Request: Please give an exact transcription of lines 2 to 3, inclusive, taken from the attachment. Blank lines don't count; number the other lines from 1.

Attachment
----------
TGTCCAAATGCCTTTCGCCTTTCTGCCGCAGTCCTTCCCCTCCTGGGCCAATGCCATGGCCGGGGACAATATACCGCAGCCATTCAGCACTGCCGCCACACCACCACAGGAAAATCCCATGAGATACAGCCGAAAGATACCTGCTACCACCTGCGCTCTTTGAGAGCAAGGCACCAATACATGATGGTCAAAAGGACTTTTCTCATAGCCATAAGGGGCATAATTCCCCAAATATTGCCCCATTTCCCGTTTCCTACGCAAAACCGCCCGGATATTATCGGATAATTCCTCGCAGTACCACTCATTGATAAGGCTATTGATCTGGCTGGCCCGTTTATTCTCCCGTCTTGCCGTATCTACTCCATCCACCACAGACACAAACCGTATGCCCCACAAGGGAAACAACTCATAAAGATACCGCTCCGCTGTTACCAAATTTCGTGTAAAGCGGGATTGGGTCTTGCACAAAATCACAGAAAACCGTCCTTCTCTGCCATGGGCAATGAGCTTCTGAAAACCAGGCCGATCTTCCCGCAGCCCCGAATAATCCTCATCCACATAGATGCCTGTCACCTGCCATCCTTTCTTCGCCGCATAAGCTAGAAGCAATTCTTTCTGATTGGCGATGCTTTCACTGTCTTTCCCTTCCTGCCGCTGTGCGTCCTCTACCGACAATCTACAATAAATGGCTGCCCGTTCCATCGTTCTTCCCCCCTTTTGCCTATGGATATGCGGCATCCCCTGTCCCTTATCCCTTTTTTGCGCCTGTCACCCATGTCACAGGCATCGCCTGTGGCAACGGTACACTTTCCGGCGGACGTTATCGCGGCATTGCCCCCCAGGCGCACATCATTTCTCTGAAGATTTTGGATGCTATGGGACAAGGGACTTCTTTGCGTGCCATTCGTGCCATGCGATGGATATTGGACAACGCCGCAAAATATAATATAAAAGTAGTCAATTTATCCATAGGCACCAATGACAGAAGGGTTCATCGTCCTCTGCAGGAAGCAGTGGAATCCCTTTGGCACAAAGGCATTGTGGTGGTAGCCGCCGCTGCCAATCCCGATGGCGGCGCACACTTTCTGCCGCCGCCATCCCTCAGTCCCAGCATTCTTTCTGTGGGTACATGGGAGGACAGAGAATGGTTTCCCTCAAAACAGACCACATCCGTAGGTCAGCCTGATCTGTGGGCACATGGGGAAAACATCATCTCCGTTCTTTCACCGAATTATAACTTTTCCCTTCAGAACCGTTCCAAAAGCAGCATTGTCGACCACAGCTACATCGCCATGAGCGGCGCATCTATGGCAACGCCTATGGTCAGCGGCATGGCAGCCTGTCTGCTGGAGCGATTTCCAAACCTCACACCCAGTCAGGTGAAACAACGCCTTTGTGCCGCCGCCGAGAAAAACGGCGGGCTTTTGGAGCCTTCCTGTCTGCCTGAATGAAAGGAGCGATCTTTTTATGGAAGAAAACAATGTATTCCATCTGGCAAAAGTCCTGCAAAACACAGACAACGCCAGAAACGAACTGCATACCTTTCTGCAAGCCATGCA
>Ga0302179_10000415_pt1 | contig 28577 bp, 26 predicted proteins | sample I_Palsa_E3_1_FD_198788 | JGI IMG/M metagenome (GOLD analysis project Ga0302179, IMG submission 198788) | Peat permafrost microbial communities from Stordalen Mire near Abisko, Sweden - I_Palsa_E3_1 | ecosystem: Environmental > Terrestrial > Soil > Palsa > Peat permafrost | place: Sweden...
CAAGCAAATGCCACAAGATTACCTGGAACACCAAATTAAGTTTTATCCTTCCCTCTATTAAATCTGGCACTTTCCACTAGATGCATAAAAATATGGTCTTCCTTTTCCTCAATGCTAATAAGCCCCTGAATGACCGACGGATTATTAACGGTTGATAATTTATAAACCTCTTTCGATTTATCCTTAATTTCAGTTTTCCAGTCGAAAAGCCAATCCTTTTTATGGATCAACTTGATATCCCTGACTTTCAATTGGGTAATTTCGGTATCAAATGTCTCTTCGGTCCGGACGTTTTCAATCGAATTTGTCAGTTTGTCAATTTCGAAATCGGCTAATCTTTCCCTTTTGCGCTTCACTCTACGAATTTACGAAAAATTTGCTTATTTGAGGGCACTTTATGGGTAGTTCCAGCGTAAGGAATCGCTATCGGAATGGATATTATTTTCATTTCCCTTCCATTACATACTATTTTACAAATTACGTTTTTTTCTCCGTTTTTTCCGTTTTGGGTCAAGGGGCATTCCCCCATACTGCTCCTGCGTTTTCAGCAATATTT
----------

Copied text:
>Ga0302179_10000415_pt1 | contig 28577 bp, 26 predicted proteins | sample I_Palsa_E3_1_FD_198788 | JGI IMG/M metagenome (GOLD analysis project Ga0302179, IMG submission 198788) | Peat permafrost microbial communities from Stordalen Mire near Abisko, Sweden - I_Palsa_E3_1 | ecosystem: Environmental > Terrestrial > Soil > Palsa > Peat permafrost | place: Sweden...
CAAGCAAATGCCACAAGATTACCTGGAACACCAAATTAAGTTTTATCCTTCCCTCTATTAAATCTGGCACTTTCCACTAGATGCATAAAAATATGGTCTTCCTTTTCCTCAATGCTAATAAGCCCCTGAATGACCGACGGATTATTAACGGTTGATAATTTATAAACCTCTTTCGATTTATCCTTAATTTCAGTTTTCCAGTCGAAAAGCCAATCCTTTTTATGGATCAACTTGATATCCCTGACTTTCAATTGGGTAATTTCGGTATCAAATGTCTCTTCGGTCCGGACGTTTTCAATCGAATTTGTCAGTTTGTCAATTTCGAAATCGGCTAATCTTTCCCTTTTGCGCTTCACTCTACGAATTTACGAAAAATTTGCTTATTTGAGGGCACTTTATGGGTAGTTCCAGCGTAAGGAATCGCTATCGGAATGGATATTATTTTCATTTCCCTTCCATTACATACTATTTTACAAATTACGTTTTTTTCTCCGTTTTTTCCGTTTTGGGTCAAGGGGCATTCCCCCATACTGCTCCTGCGTTTTCAGCAATATTT